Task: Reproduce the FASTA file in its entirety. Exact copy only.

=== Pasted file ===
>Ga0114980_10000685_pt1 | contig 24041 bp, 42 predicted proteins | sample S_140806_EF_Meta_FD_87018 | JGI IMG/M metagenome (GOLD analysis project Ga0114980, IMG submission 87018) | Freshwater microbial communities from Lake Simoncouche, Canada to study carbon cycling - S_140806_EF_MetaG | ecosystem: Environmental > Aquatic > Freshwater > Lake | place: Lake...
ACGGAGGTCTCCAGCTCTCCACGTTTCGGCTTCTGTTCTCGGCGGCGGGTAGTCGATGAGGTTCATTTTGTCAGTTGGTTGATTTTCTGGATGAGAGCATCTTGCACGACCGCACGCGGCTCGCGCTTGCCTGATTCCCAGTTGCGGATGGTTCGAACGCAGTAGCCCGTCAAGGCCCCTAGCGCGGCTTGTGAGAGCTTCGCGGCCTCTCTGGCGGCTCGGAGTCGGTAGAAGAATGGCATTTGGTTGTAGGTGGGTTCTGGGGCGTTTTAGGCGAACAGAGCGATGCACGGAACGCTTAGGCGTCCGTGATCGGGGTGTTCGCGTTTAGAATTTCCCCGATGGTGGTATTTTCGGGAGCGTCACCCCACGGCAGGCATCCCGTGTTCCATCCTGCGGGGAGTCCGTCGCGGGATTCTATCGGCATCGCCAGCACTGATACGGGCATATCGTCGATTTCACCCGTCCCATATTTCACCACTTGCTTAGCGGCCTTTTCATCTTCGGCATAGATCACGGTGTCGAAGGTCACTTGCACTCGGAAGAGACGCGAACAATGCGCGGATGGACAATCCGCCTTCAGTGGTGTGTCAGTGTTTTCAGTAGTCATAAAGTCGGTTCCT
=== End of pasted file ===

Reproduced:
>Ga0114980_10000685_pt1 | contig 24041 bp, 42 predicted proteins | sample S_140806_EF_Meta_FD_87018 | JGI IMG/M metagenome (GOLD analysis project Ga0114980, IMG submission 87018) | Freshwater microbial communities from Lake Simoncouche, Canada to study carbon cycling - S_140806_EF_MetaG | ecosystem: Environmental > Aquatic > Freshwater > Lake | place: Lake...
ACGGAGGTCTCCAGCTCTCCACGTTTCGGCTTCTGTTCTCGGCGGCGGGTAGTCGATGAGGTTCATTTTGTCAGTTGGTTGATTTTCTGGATGAGAGCATCTTGCACGACCGCACGCGGCTCGCGCTTGCCTGATTCCCAGTTGCGGATGGTTCGAACGCAGTAGCCCGTCAAGGCCCCTAGCGCGGCTTGTGAGAGCTTCGCGGCCTCTCTGGCGGCTCGGAGTCGGTAGAAGAATGGCATTTGGTTGTAGGTGGGTTCTGGGGCGTTTTAGGCGAACAGAGCGATGCACGGAACGCTTAGGCGTCCGTGATCGGGGTGTTCGCGTTTAGAATTTCCCCGATGGTGGTATTTTCGGGAGCGTCACCCCACGGCAGGCATCCCGTGTTCCATCCTGCGGGGAGTCCGTCGCGGGATTCTATCGGCATCGCCAGCACTGATACGGGCATATCGTCGATTTCACCCGTCCCATATTTCACCACTTGCTTAGCGGCCTTTTCATCTTCGGCATAGATCACGGTGTCGAAGGTCACTTGCACTCGGAAGAGACGCGAACAATGCGCGGATGGACAATCCGCCTTCAGTGGTGTGTCAGTGTTTTCAGTAGTCATAAAGTCGGTTCCT